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As the teachers celebrate their day today, the World Teachers Day, in many secondary schools today there is no class due to the strike. And it is that at the moment, the river of education does not flow, it is loaded with turbulent waters and as the saying goes, when the river sounds, it is water.
Apart from the 20 teaching hours per week and the global crisis affecting the economies of the world, UNESCO declared October 5 as World Teachers' Day, in order to mobilize the support of the world's governments towards the teachers. This support had to be directed to guarantee the attention of the needs of future generations, with the ultimate purpose of creating a better world through education.
However, the working conditions and salaries of professors and teachers do not keep pace with public policies. For this reason, anachronistic situations occur and while society demands a higher educational quality for its children, the hiring of teachers is lagging behind due to budget cuts and the number of students per teacher continues to increase.
Thus, UNESCO recommends that the average number of students per group should be 18 in Primary, 13 in Secondary and 10 in Baccalaureate. However, the reality is very different in most schools in developing countries and our children attend classes in which the recommended ideal number of classmates is sometimes doubled or tripled. Attending to this growing number of students seems to go against the teaching profession, despite the great dedication and professionalism with which many of the teachers try to practice their profession every day. And it is that the vocation for daily work, the taste for teaching and leaving a residue in the students is, in most cases, so intense that, despite the reductions in budgets, needs and lack of educational investment, they struggle every day to reach the quality levels that society expects for their children.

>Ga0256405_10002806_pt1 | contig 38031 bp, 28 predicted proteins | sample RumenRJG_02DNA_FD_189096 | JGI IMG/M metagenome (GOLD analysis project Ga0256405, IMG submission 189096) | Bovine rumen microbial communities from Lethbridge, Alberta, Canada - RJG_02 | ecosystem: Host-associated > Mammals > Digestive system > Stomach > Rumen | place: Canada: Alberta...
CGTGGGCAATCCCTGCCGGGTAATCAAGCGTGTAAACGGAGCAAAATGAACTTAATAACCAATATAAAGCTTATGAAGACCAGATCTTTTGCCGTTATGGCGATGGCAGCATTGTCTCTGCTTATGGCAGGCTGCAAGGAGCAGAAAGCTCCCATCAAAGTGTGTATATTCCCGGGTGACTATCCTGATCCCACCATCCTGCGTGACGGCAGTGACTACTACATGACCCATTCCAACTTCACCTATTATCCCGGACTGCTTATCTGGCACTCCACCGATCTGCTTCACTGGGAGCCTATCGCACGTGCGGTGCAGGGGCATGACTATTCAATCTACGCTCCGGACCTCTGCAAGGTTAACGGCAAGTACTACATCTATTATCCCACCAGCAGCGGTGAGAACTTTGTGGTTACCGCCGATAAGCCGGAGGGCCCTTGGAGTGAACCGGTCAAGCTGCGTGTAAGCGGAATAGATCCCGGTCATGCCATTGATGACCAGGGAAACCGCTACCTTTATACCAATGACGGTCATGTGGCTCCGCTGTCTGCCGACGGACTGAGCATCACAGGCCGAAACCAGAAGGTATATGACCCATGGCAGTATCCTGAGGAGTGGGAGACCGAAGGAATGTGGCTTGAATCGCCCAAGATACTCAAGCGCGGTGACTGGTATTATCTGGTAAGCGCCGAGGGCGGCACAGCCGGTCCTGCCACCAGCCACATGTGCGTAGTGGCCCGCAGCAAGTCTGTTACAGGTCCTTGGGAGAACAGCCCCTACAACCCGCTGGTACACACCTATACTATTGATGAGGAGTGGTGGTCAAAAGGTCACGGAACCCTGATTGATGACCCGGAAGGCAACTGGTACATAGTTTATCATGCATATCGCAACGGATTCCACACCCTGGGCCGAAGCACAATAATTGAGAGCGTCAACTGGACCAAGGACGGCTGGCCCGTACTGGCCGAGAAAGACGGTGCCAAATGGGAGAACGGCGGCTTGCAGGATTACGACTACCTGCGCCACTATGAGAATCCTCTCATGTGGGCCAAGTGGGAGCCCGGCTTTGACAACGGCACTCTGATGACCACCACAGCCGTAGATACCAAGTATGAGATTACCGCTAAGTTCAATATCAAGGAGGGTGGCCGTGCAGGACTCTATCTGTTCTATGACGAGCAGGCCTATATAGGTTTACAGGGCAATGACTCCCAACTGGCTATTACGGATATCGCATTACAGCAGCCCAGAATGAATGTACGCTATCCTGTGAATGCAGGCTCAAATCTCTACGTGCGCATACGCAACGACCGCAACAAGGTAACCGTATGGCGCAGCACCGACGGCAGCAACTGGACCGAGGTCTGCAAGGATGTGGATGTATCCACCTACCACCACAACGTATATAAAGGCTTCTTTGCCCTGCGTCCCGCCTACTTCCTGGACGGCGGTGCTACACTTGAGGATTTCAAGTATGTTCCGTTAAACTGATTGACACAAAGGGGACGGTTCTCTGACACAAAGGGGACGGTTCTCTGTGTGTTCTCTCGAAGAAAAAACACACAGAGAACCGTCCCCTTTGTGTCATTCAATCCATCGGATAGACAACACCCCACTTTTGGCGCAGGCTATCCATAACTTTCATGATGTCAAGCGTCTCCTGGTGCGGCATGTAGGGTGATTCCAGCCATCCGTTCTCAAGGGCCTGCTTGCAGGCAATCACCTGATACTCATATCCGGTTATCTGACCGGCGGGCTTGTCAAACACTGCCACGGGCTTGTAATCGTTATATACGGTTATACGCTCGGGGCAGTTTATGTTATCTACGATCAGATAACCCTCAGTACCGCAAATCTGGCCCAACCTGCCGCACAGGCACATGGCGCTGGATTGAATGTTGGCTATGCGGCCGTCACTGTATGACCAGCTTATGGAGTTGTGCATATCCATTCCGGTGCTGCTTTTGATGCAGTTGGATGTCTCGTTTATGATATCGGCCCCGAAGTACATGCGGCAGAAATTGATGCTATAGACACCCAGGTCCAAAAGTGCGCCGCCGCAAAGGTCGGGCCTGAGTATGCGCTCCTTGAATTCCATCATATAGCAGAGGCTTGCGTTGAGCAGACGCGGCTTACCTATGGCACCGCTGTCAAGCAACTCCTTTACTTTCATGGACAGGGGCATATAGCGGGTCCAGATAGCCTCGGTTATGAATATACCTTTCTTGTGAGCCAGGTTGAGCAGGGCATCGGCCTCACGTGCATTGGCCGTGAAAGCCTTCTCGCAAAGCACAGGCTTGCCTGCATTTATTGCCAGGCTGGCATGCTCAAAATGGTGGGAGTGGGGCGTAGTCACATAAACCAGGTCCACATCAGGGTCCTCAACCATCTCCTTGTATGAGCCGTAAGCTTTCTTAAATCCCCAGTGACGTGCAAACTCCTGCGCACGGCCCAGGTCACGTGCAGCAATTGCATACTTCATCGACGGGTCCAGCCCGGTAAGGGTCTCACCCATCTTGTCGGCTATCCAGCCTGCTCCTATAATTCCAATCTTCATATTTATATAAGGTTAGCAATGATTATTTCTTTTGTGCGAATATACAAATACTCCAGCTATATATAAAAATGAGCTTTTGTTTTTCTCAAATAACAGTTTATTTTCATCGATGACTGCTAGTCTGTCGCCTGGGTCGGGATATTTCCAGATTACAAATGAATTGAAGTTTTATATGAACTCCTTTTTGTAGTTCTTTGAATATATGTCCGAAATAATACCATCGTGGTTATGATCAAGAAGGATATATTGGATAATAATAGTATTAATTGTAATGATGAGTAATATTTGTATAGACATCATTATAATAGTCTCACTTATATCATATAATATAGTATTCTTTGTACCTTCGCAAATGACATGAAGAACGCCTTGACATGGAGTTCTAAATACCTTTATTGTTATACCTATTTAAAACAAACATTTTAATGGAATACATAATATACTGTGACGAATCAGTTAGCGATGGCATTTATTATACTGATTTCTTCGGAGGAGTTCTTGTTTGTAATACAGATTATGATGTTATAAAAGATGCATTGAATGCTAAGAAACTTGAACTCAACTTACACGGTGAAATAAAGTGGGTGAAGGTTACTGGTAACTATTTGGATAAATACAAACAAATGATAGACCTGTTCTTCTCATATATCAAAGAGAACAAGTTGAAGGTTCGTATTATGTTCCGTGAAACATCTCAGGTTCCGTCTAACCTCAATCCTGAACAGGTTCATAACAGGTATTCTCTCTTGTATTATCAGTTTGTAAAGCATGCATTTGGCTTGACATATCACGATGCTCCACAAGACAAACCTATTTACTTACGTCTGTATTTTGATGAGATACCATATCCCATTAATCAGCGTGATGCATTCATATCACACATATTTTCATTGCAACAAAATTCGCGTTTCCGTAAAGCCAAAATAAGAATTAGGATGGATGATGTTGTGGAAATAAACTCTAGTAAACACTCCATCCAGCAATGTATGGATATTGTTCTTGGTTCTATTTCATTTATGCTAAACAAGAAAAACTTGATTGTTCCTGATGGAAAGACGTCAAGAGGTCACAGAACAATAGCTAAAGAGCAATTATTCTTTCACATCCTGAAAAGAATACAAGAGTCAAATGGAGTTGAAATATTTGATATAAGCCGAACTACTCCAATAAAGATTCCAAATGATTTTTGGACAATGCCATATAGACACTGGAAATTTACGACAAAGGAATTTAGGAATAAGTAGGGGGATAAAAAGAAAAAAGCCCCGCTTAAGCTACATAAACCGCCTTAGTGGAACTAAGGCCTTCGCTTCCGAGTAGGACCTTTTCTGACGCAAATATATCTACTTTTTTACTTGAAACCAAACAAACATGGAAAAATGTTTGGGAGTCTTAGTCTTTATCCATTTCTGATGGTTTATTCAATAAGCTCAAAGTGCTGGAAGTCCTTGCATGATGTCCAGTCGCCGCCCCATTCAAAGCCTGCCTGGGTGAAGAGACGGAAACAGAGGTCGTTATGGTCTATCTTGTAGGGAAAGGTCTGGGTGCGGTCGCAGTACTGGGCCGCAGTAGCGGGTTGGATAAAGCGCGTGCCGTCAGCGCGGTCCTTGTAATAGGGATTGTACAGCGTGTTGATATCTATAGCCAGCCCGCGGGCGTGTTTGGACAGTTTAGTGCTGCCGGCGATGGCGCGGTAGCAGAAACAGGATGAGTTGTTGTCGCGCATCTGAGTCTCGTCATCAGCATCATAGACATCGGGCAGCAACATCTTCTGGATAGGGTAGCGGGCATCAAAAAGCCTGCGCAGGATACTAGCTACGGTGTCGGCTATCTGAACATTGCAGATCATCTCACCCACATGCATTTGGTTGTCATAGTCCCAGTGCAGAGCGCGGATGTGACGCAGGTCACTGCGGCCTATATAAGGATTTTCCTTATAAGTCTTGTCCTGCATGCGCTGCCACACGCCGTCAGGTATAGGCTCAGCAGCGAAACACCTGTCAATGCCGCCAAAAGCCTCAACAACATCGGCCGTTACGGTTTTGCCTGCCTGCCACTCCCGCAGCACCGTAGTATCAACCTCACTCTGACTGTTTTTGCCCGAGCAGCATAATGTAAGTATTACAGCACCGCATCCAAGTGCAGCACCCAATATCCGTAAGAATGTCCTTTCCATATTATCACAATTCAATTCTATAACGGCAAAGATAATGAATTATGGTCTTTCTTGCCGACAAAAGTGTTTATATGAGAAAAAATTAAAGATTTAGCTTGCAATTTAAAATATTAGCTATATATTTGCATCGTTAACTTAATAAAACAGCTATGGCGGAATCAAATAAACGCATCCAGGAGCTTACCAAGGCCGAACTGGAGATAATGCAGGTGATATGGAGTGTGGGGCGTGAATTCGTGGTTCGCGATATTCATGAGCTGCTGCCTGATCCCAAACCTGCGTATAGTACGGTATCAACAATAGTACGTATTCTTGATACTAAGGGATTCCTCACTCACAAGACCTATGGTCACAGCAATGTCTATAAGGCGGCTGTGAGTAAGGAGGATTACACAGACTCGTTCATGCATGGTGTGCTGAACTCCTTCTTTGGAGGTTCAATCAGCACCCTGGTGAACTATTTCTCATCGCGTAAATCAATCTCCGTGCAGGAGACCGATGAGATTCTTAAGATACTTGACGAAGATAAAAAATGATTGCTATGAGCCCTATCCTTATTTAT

Budgets for children's education cannot be seen as an expense, but rather an investment. In the same way that the ideal number of students per teacher does not correspond to reality, the number of teachers does not correspond to the objectives of Education for All. According to UNESCO, to achieve Universal Primary Education between now and 2015, 1.9 million new educators would be needed in the world, duly trained. Hence, Unesco and its partners call on governments and the international community to increase investment in teacher training.
Teachers are the most important resource in teaching: without them, quality education cannot be realized. Their demands and objectives for improvement are always a pulse on government policies and, in the middle, there are always the same people, the students, our children, who in a few years will be the adults of tomorrow. It would be desirable that, together, we think about them.
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